VENEROSO: The regulations are extremely complex. In an ideal world, they could issue very straightforward rules that say, “follow A, B, C, D, E, F.” That’s what you want. It would be much easier. As far as our company is concerned, we’d be interested in a more clear line of communication with whoever is in charge of regulations, because it’s extremely complex.

HEFFLEY: One of the ongoing regulations is the progression of diesel particulate [rules], Tier 4. For some of our manufacturers, such as Komatsu and Wirtgen, a great deal of engineering has to go into that to meet those regulations.

And it’s been an ongoing thing and certainly there have been some good things to come from it. But there is a great deal of responsibility that’s placed on us as a distributor to learn about those new technologies and how to operate those machines, care for those machines differently and everything. There’s a lot that goes into it – from the design to the actual operation and implementation of them – that can add a lot of costs to those operations.

SMET: [In regard to] two regulations for one, I agree that’s not as simple as it sounds – from a legislative or political perspective. It’s almost impossible to actually implement that. My expectation is that they’ll just defund the agencies and make them less effective in doing their jobs, right? So less “police” on the street, so it starts watering down the actual compliance.

I’m wondering what the large producers in the room think about that. If [MSHA] is defunded, who will it go after? Will it go after the big guys and try to nail them down with violations and big fines?

WEECH: Regulations can be a benefit and can be a curse. The challenge to us as producers is [dealing with] the inconsistent enforcement of the regulations. Regulations in and of themselves in most cases are not necessarily bad, as long as they’re consistent and adopted by all parties, because then it’s an equal playing field and we can compete.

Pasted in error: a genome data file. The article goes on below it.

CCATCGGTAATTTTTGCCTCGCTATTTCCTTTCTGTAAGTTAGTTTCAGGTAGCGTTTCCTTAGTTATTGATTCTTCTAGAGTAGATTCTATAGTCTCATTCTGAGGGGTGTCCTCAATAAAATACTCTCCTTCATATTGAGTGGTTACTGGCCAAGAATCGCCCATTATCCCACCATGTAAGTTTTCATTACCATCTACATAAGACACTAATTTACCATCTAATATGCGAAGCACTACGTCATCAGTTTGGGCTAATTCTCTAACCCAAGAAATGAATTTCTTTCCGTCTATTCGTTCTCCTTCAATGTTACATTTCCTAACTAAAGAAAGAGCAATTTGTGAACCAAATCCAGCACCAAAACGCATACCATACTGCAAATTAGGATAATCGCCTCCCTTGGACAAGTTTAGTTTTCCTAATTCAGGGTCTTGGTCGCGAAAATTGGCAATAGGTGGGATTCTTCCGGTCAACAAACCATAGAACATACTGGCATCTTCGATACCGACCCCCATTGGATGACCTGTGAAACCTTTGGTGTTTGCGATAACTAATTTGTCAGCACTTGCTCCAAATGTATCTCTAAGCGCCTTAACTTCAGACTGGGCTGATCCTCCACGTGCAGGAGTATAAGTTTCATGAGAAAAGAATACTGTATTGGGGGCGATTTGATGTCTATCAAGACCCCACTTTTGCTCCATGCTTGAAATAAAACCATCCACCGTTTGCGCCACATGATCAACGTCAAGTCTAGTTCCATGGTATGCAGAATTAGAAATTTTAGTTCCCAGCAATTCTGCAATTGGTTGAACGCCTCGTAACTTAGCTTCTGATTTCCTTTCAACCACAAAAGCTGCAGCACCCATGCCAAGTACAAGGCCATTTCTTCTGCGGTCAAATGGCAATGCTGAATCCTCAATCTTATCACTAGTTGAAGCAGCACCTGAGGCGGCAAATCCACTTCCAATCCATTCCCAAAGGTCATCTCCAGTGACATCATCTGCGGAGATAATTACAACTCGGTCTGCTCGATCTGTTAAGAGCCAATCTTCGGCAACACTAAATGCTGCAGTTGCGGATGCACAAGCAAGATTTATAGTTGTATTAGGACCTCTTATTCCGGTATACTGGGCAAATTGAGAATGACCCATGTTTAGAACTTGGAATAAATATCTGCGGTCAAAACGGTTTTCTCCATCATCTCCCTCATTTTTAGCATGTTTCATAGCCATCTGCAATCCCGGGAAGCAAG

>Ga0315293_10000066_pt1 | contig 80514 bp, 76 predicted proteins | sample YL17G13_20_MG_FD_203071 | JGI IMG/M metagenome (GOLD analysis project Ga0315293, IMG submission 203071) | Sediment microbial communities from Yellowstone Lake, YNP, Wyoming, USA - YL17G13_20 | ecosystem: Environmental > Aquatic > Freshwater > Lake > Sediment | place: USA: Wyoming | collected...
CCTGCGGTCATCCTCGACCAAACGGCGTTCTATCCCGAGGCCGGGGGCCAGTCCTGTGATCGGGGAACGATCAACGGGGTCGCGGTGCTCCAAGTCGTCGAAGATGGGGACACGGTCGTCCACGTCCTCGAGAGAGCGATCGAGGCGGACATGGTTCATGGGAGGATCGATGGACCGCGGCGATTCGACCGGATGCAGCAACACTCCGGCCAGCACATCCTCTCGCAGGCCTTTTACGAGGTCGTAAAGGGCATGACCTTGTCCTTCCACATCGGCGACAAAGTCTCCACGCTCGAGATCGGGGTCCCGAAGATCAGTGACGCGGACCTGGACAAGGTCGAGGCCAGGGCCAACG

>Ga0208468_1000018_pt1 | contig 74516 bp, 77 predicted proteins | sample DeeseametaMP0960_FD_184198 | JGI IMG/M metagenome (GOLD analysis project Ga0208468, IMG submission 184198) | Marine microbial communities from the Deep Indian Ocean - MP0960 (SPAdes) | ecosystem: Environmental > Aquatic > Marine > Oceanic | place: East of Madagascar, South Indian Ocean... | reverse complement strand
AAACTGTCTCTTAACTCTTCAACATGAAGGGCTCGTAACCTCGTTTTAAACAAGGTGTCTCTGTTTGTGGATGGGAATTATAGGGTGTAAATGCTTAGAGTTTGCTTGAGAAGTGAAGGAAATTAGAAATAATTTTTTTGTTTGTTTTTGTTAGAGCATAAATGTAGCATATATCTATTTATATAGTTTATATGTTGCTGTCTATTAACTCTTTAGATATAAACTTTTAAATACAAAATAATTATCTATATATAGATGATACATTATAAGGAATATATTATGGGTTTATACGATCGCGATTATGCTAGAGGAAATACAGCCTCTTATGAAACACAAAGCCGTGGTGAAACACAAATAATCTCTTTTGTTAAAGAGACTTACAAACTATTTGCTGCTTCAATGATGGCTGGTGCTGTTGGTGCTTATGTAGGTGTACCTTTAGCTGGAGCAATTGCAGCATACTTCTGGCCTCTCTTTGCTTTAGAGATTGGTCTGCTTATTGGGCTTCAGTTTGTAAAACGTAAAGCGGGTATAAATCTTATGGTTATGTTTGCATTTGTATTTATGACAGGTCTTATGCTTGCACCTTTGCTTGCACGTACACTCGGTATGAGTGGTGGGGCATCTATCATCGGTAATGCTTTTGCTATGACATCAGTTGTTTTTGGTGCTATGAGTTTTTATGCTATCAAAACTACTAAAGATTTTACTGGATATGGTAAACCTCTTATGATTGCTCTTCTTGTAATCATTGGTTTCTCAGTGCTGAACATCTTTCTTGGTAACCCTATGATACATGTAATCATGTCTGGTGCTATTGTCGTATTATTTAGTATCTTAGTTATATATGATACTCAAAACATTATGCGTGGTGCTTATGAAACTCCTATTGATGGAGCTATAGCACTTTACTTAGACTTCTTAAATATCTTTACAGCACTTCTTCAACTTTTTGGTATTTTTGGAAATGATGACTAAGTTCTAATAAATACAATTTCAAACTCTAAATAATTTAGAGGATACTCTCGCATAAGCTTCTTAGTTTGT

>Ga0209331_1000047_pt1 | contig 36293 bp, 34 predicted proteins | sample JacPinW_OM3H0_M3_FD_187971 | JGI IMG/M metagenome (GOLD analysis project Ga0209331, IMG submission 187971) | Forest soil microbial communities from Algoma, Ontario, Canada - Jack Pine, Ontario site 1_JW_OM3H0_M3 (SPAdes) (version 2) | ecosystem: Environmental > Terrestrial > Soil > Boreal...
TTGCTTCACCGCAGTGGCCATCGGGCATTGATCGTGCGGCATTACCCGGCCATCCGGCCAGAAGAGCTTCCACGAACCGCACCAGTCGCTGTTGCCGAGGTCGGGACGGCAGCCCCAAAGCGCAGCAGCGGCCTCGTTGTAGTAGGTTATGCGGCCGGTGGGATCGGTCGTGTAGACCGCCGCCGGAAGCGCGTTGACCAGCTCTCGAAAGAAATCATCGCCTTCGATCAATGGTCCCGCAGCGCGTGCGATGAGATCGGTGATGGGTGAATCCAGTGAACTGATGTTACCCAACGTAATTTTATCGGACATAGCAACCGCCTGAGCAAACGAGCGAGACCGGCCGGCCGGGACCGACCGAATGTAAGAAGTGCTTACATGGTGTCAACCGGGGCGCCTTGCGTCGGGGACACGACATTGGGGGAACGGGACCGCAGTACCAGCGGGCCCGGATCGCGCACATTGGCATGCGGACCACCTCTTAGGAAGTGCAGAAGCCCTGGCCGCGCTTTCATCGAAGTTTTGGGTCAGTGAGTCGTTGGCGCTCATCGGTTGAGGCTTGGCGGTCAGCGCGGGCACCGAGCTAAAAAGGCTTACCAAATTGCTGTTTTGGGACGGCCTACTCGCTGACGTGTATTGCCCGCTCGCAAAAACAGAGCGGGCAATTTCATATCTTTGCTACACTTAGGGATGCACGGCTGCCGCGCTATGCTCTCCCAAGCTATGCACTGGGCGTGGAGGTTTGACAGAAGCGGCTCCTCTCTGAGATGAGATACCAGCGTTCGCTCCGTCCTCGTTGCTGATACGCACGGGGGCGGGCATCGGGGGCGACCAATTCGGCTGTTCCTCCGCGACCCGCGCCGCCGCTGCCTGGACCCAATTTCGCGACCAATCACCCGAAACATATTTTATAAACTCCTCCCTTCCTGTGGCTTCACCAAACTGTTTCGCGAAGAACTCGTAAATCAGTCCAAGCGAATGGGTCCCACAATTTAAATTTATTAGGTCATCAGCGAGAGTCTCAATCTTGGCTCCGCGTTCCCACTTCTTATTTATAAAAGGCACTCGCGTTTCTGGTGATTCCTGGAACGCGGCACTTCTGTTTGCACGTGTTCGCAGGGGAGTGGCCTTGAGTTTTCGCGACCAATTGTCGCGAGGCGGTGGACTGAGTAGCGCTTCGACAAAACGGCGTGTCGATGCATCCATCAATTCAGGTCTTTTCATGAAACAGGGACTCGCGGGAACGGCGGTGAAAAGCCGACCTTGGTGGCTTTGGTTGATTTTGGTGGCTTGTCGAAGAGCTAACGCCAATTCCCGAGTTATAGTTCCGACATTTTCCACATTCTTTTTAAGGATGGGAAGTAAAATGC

TOPAZ ROOM

TRUSSELL: There are a multitude of rules that are currently in different phases of approval that we have great concern over, not the least of which is the Waters of the U.S. (WOTUS) rule, obviously; and some of the air quality rules that we’re facing. The ozone is going to be a huge obstacle for us. The new standards have been lowered such that it would be very difficult, at best, for a new business to come in and operate in our non-attainment areas. There are a lot of things we cannot control as it pertains to precursor emissions to ozone.

So there has to be a rollback. But the question is how is that going to take place?

One of the things we deal with are major grabs of federal land. And while that’s not necessarily a rule, obviously we’re concerned with parting gifts from the [last] administration. In the case of the Grand Canyon Watershed National Monument, we’re talking 1.7 million acres that have multiple uses. Those are the kinds of things we were concerned with. How do we reverse that course? That would have a devastating effect on our industry.

MADARA: We’ve looked into WOTUS closely. From what I can tell, [the issue] is clarity of where water starts and stops. That’s what the administration is going to change. It’s going to provide more clarity on where this water starts and stops, as opposed to saying a producer is a thousand miles away but he is getting water from a protected source somewhere else.

Hopefully, [the administration] can provide a bit more clarity where this water starts and stops so we don’t have to fight that rule. That’s where I see the change coming – not so much the rule being rescinded, but just more clarity of what that rule really means.

TRUSSELL: Rick’s point is very well taken. We did a local analysis of what that very issue would mean regarding where we currently are in terms of permitting and where we would be under that rule, and it’s a devastating impact as we interpret it. So that’s an excellent point.

YANIK: Do any producers have some perspective to share on the WOTUS rule?

PARKER: Locally here it’s very important to us because, if you look around, all of our mining is in river bottoms. We don’t have a lot of hard rock sources. So it’s been something the [Arizona] association has been looking at, and it’s been something all of our companies are looking at because it will have adverse impacts tremendously on our local economy if those rules go through.

As Phoenix expands, markets move farther away. So your cost of transportation – your cost of everything – is going up significantly. I think it will be a definite game changer to Phoenix’s economy if the rules do go through. Costs will just continue to rise because of how far outside the market we have to move our pits and our quarries.